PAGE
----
Report: Immigration Raids Affect Children
Schools and social service agencies in communities with a lot of immigrants should create plans for how to respond if federal immigration authorities conduct workplace raids, according to a study by the Urban Institute that was commissioned by the Washington-based National Council of La Raza, a Latino advocacy group.
Researchers studied three communities that experienced work site immigration raids in the last year to see what impact the raids had on children. I interviewed Steve Joel, the superintendent of the public school district in Grand Island, Neb., one of the communities featured in the report, for an immigration article published in September. He's also quoted in an Associated Press story about the report published yesterday.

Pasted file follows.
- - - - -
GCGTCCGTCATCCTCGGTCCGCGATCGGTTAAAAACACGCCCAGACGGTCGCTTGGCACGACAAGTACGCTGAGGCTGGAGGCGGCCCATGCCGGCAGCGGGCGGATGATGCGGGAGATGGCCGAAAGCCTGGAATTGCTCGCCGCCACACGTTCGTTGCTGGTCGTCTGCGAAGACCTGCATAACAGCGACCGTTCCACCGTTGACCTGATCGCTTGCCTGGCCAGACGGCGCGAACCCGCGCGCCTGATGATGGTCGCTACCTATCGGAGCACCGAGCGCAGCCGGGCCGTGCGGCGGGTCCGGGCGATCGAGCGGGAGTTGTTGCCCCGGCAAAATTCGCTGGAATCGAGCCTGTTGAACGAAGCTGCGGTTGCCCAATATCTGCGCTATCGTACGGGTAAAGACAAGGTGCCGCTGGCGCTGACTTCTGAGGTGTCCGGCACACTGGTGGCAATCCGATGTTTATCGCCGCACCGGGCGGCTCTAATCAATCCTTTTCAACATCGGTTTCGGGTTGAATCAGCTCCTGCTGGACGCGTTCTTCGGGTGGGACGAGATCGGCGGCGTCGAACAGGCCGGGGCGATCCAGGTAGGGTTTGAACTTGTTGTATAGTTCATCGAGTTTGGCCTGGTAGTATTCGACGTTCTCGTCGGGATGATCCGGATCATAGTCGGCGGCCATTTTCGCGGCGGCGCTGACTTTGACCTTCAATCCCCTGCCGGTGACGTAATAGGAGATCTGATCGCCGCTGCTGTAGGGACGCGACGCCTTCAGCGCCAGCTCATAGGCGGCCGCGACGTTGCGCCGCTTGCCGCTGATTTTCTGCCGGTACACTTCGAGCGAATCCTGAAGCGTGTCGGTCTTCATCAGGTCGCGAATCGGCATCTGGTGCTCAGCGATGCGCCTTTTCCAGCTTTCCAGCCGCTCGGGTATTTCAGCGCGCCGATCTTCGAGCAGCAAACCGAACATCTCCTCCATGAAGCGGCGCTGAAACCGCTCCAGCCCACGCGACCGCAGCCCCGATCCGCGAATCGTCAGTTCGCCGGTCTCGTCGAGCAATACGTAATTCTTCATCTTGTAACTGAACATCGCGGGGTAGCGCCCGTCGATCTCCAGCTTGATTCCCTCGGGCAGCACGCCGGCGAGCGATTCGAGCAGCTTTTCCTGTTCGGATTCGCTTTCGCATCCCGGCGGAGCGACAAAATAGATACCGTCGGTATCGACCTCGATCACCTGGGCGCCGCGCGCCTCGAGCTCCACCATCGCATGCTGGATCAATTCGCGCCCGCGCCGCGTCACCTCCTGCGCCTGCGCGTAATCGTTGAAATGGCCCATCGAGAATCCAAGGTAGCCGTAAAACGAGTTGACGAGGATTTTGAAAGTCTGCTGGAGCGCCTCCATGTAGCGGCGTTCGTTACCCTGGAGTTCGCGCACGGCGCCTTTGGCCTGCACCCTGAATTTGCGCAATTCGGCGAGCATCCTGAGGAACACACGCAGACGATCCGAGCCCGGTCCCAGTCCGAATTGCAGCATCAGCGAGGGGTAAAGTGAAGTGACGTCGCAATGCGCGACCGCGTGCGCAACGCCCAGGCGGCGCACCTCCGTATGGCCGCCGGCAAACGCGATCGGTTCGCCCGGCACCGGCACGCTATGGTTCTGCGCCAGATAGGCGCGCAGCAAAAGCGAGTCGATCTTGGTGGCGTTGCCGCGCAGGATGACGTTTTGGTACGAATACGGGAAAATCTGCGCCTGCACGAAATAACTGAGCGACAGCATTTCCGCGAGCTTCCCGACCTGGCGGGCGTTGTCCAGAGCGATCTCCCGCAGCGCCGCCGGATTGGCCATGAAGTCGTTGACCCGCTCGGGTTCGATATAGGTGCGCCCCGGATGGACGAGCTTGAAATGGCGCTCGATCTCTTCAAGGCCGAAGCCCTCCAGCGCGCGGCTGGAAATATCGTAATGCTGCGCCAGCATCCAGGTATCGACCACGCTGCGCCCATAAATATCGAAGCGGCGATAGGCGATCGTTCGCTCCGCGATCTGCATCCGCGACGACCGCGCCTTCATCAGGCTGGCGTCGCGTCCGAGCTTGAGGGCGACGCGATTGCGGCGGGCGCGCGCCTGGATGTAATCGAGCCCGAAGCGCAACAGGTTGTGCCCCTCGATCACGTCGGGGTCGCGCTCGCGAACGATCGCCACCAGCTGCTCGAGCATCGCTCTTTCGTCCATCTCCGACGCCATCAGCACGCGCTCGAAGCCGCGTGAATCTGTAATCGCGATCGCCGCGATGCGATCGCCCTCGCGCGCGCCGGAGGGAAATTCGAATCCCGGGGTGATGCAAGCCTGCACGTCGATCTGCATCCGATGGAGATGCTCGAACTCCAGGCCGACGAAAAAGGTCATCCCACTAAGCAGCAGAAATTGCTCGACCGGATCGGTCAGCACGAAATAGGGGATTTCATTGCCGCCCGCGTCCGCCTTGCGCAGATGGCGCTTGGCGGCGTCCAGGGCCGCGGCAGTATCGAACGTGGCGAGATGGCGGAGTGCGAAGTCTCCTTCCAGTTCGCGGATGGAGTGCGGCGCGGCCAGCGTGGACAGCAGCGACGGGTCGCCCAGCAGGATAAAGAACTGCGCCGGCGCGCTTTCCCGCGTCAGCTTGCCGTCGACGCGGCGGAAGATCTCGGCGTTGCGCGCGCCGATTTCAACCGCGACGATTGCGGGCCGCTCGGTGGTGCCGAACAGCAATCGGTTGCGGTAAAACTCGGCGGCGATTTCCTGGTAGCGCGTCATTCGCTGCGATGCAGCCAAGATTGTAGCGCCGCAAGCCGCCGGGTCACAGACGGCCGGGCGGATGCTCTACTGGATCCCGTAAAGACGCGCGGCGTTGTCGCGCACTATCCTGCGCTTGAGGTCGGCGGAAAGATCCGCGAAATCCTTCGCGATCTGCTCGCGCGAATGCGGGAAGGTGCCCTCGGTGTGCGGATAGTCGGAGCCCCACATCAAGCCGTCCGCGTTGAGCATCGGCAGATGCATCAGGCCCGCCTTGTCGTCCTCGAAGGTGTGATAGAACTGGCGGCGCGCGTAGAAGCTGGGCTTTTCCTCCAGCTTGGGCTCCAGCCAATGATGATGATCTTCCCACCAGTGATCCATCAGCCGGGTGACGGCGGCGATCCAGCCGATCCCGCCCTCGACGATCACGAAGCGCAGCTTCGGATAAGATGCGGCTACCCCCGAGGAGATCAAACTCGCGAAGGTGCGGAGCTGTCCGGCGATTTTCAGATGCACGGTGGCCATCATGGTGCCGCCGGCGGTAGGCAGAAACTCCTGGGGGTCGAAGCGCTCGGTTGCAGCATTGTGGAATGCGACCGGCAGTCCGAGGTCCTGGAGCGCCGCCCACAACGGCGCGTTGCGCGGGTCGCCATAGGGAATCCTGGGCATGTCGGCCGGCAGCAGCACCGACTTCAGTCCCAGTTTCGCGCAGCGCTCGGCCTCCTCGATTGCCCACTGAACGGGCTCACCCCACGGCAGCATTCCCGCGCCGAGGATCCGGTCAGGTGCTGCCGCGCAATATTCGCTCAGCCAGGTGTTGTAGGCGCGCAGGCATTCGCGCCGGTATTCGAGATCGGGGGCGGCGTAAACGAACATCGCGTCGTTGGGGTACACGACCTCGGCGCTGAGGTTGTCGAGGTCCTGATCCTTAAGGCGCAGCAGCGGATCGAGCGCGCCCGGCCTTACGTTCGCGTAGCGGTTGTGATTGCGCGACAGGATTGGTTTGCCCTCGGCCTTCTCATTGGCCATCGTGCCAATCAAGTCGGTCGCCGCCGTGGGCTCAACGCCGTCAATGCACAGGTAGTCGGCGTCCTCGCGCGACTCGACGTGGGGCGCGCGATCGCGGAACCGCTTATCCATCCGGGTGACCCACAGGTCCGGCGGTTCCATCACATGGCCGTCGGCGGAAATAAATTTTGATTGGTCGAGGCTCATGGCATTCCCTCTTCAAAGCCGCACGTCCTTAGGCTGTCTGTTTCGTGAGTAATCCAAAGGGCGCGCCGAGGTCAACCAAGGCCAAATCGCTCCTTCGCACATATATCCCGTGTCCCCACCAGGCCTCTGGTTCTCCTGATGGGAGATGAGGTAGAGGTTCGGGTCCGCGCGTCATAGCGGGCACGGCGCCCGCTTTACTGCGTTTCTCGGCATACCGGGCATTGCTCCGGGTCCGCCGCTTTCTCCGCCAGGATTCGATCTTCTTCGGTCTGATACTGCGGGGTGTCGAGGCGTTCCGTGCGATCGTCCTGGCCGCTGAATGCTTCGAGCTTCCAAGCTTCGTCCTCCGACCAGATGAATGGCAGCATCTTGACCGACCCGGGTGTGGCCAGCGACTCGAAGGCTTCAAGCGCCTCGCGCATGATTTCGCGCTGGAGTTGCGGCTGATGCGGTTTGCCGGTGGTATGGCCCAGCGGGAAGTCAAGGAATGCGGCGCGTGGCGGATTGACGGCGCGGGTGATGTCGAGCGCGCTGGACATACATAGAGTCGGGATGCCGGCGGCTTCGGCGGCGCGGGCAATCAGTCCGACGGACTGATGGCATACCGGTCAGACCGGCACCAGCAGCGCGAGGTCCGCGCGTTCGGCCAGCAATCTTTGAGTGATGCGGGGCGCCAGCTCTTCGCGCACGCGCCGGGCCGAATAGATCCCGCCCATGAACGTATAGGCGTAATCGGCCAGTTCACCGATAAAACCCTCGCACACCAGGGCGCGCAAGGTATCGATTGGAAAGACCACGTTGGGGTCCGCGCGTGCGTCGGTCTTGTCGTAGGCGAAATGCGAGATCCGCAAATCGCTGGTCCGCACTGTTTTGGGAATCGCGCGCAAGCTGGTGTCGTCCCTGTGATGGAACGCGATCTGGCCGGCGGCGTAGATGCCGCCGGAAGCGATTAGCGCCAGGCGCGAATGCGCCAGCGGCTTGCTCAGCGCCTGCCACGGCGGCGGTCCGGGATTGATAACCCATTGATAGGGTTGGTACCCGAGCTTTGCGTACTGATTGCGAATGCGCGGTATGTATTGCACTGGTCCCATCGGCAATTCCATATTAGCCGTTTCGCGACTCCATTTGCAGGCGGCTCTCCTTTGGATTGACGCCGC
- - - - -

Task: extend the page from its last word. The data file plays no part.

The Urban Institute researchers found that many parents who were arrested were afraid to divulge they had children because they thought their children would be detained as well. Thus churches, social service agencies, schools, and other organizations were left to ensure that some children were cared for. The researchers note that five million children in the United States have at least one parent who is undocumented. Many of those children are U.S. citizens.